Thursday, July 15, 2010

Homeless Vet and Military Kid Grants--Thank you Capt. Obvious

On Tuesday of this week our local papers (San Diego Union Tribune and North County Times) had articles on grants which have just been awarded for different purposes in San Diego County to help vets and the kids of military personnel (DPs when I was a military brat—which means dependent).

Now on the surface, both of these are good. One grant of $33 million over 5 years from the Department of Defense is going to San Diego to pay for a “40-bed rehabilitation center aimed at the most chronic homeless veterans with alcohol, drug and psychological problems.”

Philadelphia, Atlanta, Miami and Denver are also receiving grants. These grants will be used to build new centers for veterans to receive care in a residential environment which might not otherwise be available.

According to the article, San Diego County is home to 235,000 veterans and the VA estimates that at least 2,000 are living on the street. According to Clay King, VA social work chief in San Diego, “if a veteran is going to have trouble with civilian life, it usually takes a few years for career plans to falter, bank accounts to empty and relationships to unravel.”

The effort apparently is designed to help the current generation of veterans avoid some of the trauma, lack of service and homelessness that have plagued many Viet Nam era vets.

Now I’ll get back to that in a bit when I start my rant but first I want to move on to the next grant that was awarded.

The University of Southern California has received a $7.6 million grant from the U.S. Department of Defense “to monitor and address the social, academic and emotional challenges faced by children whose parents are deployed” according to USC’s School of Social Work. The research will study needs in several school districts in North San Diego County all of which have high numbers of students who have a parent in the military.

USC researchers will use “state data on after-school activities, student safety, drug use and school connectedness to determine where help is needed for military children.”

Now this is another piece of research which has relevance.

But first of all, aren’t both of these projects anywhere from 40 to 50 years late? Where the hell was the VA in the late 60s and 70s when Vets were coming home from Viet Nam as draftees who were broken men? And, if there are only 2,000 on the street here in San Diego then I have a full head of hair.

And, a 40 bed facility? How about a 400 bed facility? That might make a dent in the level of PTSD vets needing long term treatment, care and counseling just in our little corner of Southern California. I get the impression that someone’s taking a token approach and getting a sore elbow from patting themselves on the back. Whatever is being spent, and the article mentioned a figure of $3.2 billion, it’s not enough. Good Lord, we send these guys over to Iraq or Afghanistan multiple times and then don’t take care of them when they come home. And the outcome in terms of mental and physical health was totally predictable.

At least the VA and DOD announced recently that they are changing the rules when it comes to claims of PTSD so that the Vet doesn’t have to recall pretty much every bullet he or she ever heard (i.e. be able to document specific incidents which caused the PTSD). Hell, just being there is likely to cause PTSD and mess you up—let alone deploying 4 or 5 or 6 times.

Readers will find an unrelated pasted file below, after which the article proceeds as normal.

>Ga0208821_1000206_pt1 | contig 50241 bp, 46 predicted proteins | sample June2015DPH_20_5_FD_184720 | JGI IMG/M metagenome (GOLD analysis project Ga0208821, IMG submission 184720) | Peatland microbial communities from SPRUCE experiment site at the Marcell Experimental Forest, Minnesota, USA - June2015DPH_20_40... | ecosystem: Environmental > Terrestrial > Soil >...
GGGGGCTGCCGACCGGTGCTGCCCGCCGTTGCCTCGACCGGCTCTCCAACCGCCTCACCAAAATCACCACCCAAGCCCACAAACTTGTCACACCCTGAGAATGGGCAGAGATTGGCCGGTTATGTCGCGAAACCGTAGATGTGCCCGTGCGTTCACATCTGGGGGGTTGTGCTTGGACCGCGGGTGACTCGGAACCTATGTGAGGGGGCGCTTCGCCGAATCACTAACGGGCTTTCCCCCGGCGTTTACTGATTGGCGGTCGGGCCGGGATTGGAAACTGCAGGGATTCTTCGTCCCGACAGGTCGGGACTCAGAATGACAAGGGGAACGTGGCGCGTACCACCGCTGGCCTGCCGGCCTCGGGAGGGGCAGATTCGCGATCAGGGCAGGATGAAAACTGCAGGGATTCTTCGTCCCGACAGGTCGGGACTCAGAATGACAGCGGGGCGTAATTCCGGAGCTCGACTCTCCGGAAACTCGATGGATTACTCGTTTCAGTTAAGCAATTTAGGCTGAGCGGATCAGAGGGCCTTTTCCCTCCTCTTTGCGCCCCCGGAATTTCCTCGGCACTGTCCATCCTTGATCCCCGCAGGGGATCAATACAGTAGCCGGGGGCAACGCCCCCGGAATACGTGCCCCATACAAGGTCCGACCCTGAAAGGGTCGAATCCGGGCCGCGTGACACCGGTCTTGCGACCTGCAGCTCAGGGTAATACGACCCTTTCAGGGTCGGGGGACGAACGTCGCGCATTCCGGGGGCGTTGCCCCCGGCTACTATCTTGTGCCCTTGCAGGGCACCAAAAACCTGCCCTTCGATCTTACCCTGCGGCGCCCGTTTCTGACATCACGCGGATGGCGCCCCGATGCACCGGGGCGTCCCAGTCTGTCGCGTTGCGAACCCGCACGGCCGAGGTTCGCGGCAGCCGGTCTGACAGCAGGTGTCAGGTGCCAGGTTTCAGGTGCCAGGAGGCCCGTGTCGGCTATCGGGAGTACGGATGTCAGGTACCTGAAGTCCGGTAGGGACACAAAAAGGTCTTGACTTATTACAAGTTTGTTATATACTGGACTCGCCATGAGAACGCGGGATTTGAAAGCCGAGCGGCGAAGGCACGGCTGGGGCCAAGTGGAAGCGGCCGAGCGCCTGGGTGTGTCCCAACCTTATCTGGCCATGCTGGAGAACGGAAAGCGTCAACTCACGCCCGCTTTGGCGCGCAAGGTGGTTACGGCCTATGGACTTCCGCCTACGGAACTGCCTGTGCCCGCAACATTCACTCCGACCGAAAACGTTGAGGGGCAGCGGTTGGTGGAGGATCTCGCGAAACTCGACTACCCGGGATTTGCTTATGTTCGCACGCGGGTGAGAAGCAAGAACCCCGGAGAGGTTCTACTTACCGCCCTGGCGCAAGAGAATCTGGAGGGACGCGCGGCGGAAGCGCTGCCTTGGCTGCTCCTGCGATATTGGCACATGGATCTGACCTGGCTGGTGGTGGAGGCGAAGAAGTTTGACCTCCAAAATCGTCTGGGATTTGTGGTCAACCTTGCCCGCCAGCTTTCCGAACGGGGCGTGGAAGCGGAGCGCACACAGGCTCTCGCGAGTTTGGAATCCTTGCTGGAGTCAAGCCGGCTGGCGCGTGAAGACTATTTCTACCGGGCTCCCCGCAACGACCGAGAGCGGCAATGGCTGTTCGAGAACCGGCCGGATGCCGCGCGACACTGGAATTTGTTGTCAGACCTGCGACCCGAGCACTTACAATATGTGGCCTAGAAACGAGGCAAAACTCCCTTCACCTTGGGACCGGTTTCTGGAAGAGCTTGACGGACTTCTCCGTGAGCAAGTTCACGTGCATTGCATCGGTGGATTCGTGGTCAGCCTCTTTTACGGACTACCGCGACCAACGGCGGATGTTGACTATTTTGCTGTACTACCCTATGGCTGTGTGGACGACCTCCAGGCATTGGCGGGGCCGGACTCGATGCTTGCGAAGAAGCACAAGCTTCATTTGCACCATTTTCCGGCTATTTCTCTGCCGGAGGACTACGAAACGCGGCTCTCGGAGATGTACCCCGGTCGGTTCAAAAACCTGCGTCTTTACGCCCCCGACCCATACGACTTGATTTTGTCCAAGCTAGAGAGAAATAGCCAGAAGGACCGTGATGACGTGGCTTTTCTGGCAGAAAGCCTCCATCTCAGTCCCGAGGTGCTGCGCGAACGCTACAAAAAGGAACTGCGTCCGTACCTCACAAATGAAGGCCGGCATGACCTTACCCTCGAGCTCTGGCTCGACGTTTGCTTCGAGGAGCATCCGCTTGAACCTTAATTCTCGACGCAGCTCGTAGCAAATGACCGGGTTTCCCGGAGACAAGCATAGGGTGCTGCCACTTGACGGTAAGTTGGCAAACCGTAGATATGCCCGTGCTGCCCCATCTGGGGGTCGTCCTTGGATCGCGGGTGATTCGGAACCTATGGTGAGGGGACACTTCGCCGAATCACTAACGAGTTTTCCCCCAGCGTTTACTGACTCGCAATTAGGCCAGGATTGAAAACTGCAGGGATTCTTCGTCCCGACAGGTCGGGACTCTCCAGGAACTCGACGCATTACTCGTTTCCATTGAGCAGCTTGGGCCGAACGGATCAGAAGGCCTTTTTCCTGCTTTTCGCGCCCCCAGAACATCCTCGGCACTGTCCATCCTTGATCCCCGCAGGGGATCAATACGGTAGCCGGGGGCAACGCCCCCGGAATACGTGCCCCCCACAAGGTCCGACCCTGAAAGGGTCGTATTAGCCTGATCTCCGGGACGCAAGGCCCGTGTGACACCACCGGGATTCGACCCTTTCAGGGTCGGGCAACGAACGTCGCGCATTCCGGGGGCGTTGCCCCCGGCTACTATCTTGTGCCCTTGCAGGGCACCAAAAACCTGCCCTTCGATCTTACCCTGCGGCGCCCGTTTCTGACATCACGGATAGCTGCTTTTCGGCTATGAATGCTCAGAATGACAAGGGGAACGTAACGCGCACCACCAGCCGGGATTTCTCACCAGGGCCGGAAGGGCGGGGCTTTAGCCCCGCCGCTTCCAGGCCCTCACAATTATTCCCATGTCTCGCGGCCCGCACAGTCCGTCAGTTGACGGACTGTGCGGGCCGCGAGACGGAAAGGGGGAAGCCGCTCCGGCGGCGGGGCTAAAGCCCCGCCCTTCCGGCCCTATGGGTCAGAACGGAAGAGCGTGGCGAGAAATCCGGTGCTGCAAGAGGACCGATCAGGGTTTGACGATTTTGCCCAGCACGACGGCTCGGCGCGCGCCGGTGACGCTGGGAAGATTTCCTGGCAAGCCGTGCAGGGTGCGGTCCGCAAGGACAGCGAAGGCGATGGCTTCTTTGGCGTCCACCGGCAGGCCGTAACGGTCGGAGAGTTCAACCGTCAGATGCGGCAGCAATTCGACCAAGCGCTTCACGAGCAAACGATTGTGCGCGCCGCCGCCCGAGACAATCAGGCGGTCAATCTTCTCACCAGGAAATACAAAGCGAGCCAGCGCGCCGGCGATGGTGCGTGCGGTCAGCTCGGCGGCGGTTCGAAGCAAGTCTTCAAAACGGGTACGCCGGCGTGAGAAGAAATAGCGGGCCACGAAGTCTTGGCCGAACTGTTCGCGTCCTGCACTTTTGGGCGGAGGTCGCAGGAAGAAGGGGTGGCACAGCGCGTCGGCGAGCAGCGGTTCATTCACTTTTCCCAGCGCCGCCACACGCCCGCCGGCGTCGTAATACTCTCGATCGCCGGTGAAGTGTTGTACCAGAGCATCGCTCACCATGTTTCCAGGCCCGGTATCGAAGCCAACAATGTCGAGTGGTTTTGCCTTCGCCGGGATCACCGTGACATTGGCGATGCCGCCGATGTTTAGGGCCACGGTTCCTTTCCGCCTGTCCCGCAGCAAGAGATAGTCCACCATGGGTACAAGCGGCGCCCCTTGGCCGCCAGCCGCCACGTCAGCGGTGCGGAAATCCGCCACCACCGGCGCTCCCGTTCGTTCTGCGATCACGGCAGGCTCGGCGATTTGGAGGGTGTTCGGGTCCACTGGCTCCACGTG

As for the military dependents—I grew up a military dependent. My wife grew up a military dependent. All of us were messed up in one shape form or fashion. Maybe USC could save a few million just by buying a few copies of Pat Conroy’s “The Great Santini”. (If you aren’t familiar with the book it’s a classic, quasi true story of a military family in the 1960s at a Marine Corps base in South Carolina). I long believed that there is a thing that could be called “Great Santini Syndrome” from which military dependents suffer. However a lot of it is also self-inflicted.

When a dad lives and works in a high control, potentially violent environment there is a carry over into the home. It’s as simple as that. And when military families PCS (that’s military-ese for moving) often times kids decide that they don’t like where they just moved to and they withdraw and engage in other negative behaviors. Yeah, the study needs to look at the levels of engagement that the kids have in their school life and compare the data—but they also need to take a look at the dynamic within the family which wittingly and unwittingly impacts on the entire family.

From my own personal history, I recall showing up for my junior year of high school in October, 1967 in Grand Forks, North Dakota. I had never lived “on base” before. We were bussed the 15 miles to town each day for high school. My first day of school, I was sent to the office by the end of the morning for nearly getting into a fight.

I had never encountered comments before like “base trash” or “get the Raid out, fly’s here” (fly referring to someone whose father was in the Air Force). I was told by the assistant principal that by being “from the base” that I was an outsider and I was supposed to “take it” from the town kids and that the only reason I wasn’t being suspended was that this was my first day at the school.

The researchers can start by reading “The Great Santini”. Because that’s about the only way that the academics and student interns will have any hope of being able to understand it without having lived it.

And finally, yes indeed, kudos to the VA—even if the effort is a full generation late. Hopefully it can provide some service to people currently on the street and keep some of the most recent vets from a life which degenerates to the street.

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